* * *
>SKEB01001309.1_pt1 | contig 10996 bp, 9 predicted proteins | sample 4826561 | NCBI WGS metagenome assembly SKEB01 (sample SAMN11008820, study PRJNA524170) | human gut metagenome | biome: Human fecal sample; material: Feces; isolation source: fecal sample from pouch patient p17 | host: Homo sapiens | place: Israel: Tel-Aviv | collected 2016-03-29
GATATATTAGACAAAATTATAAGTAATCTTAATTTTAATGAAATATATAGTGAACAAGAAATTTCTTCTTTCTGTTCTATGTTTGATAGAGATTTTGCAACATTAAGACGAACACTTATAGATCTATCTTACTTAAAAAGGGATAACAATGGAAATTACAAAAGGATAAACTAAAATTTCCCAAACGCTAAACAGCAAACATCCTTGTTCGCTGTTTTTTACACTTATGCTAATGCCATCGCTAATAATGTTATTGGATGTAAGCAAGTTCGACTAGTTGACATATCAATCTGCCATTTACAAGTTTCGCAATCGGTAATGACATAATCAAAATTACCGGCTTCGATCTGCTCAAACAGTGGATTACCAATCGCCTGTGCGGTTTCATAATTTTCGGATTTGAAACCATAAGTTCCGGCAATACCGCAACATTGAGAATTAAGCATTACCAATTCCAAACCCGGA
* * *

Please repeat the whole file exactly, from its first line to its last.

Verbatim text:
>SKEB01001309.1_pt1 | contig 10996 bp, 9 predicted proteins | sample 4826561 | NCBI WGS metagenome assembly SKEB01 (sample SAMN11008820, study PRJNA524170) | human gut metagenome | biome: Human fecal sample; material: Feces; isolation source: fecal sample from pouch patient p17 | host: Homo sapiens | place: Israel: Tel-Aviv | collected 2016-03-29
GATATATTAGACAAAATTATAAGTAATCTTAATTTTAATGAAATATATAGTGAACAAGAAATTTCTTCTTTCTGTTCTATGTTTGATAGAGATTTTGCAACATTAAGACGAACACTTATAGATCTATCTTACTTAAAAAGGGATAACAATGGAAATTACAAAAGGATAAACTAAAATTTCCCAAACGCTAAACAGCAAACATCCTTGTTCGCTGTTTTTTACACTTATGCTAATGCCATCGCTAATAATGTTATTGGATGTAAGCAAGTTCGACTAGTTGACATATCAATCTGCCATTTACAAGTTTCGCAATCGGTAATGACATAATCAAAATTACCGGCTTCGATCTGCTCAAACAGTGGATTACCAATCGCCTGTGCGGTTTCATAATTTTCGGATTTGAAACCATAAGTTCCGGCAATACCGCAACATTGAGAATTAAGCATTACCAATTCCAAACCCGGA